Scottish National Party pledge Ј30 million to improve cancer detection

In collaboration with Adfero

Scotland's health secretary Nicola Sturgeon has revealed details of a new cancer detection strategy at the Scottish National Party's (SNP) spring conference.

Should the party be re-elected to power in the country's May elections, the new government would spend £30 million on improving cancer detection as part of an effort to boost Scotland's cancer survival rate.

Speaking to delegates, Ms Sturgeon noted that the cancer survival rate in Scotland, while in line with the rest of the UK, is inferior to that seen in many of the countries on the continent.

She put this down to late detection, with many people only diagnosed with cancer when the disease is in its advanced stages.

In a bid to put this right, the SNP has pledged to use £30 million to set up the 'Detect Cancer Early' initiative, which will focus on lung cancer, breast cancer and colorectal cancer.

"By raising cancer awareness and significantly increasing diagnostic capacity in the NHS, we plan to increase by 25 per cent the number of Scots diagnosed in the first stage of cancer," Ms Sturgeon explained.

"If successful, this initiative can save more than 300 lives every year."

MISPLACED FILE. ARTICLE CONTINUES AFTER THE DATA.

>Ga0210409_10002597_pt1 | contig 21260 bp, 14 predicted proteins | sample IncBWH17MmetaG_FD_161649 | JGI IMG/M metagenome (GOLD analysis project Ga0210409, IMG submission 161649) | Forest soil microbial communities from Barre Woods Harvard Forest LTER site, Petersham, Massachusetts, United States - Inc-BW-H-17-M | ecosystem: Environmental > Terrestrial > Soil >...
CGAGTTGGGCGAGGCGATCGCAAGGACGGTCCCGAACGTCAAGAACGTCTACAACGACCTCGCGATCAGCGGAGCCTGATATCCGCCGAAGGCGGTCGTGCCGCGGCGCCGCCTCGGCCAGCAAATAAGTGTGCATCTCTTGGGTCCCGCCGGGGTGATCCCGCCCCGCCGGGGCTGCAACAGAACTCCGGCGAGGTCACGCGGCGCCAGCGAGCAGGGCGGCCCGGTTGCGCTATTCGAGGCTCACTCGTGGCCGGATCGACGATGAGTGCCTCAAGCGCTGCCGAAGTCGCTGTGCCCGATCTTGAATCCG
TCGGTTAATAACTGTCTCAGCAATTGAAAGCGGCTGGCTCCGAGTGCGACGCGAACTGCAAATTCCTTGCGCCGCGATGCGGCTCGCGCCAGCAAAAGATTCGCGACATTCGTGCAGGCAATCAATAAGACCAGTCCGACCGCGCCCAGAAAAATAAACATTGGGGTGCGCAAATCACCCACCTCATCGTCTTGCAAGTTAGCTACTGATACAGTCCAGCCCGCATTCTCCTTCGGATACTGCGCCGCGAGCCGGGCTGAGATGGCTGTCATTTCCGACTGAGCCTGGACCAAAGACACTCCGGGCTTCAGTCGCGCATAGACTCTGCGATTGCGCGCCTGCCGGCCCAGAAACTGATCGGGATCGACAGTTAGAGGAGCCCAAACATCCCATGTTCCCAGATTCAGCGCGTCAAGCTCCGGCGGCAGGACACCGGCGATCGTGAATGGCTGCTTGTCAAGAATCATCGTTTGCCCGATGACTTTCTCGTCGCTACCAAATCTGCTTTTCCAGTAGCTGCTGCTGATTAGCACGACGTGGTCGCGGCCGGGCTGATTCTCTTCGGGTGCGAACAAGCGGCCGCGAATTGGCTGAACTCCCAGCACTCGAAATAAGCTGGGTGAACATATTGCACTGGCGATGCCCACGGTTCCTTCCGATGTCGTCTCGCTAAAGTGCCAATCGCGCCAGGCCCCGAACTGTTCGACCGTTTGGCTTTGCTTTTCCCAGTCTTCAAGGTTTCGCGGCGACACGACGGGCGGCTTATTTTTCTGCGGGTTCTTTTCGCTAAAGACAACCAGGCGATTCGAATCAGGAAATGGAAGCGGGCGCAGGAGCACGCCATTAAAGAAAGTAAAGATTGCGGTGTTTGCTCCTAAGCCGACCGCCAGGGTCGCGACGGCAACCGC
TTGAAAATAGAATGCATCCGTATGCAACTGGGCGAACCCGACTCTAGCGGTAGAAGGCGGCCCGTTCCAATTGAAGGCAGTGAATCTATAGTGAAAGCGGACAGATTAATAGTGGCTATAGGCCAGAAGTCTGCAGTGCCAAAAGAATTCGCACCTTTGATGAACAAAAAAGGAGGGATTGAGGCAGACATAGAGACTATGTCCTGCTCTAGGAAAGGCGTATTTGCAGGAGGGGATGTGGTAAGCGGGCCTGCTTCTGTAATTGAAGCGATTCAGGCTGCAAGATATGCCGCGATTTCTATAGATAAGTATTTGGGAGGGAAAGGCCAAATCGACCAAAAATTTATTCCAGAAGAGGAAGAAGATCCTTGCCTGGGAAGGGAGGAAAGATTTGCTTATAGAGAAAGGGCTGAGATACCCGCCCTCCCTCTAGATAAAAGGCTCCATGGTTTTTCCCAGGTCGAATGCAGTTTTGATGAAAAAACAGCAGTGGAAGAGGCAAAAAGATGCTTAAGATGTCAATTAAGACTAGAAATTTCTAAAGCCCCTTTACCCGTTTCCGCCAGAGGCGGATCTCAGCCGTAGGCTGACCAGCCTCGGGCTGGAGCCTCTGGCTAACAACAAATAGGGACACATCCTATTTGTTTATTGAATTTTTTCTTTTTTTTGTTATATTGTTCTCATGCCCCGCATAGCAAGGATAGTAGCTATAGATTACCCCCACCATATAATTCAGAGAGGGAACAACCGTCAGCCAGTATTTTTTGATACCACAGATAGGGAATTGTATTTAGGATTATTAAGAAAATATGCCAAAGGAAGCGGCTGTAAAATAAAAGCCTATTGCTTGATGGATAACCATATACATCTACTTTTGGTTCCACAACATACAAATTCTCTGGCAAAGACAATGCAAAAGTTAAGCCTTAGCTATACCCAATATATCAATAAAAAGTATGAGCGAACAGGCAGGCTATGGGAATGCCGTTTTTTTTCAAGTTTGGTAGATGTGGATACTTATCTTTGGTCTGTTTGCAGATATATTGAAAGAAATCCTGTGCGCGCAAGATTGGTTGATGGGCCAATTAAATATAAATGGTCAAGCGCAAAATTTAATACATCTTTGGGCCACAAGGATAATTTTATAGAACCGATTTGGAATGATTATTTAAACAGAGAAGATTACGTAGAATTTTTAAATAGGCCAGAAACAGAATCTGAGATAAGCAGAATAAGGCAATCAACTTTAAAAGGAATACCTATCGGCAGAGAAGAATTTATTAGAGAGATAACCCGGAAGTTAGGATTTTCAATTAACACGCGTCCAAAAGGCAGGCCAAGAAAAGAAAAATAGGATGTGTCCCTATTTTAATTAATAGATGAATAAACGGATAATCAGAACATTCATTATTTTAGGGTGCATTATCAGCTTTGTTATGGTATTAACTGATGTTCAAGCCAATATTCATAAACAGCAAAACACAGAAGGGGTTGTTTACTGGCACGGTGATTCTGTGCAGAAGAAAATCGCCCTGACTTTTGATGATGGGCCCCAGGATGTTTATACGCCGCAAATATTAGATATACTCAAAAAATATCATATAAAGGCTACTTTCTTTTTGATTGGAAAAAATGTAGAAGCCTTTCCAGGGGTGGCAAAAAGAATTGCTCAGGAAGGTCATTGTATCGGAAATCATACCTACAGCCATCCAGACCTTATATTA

Money will come out of a £1 billion investment pot already allocated for health spending over the next four years.

Ms Sturgeon also highlighted the SNP's achievement of reducing waiting times for cancer patients during its time in office.

She noted that the previous administration had not once managed to hit a self-imposed target for cancer patients to start their treatment within 62 days of being referred by their GP.

But, the SNP achieved the goal within 18 months of coming to power, and went on to set an even more stringent marker.

This new 31-day target was then met a year ahead of schedule.

Jon Spiers, head of public affairs and campaigning at Cancer Research UK, said: "Research shows that one of the major reasons that cancer survival in Scotland lags behind the best performing countries in the world is late diagnosis. When cancer is detected early, treatment is more likely to be effective."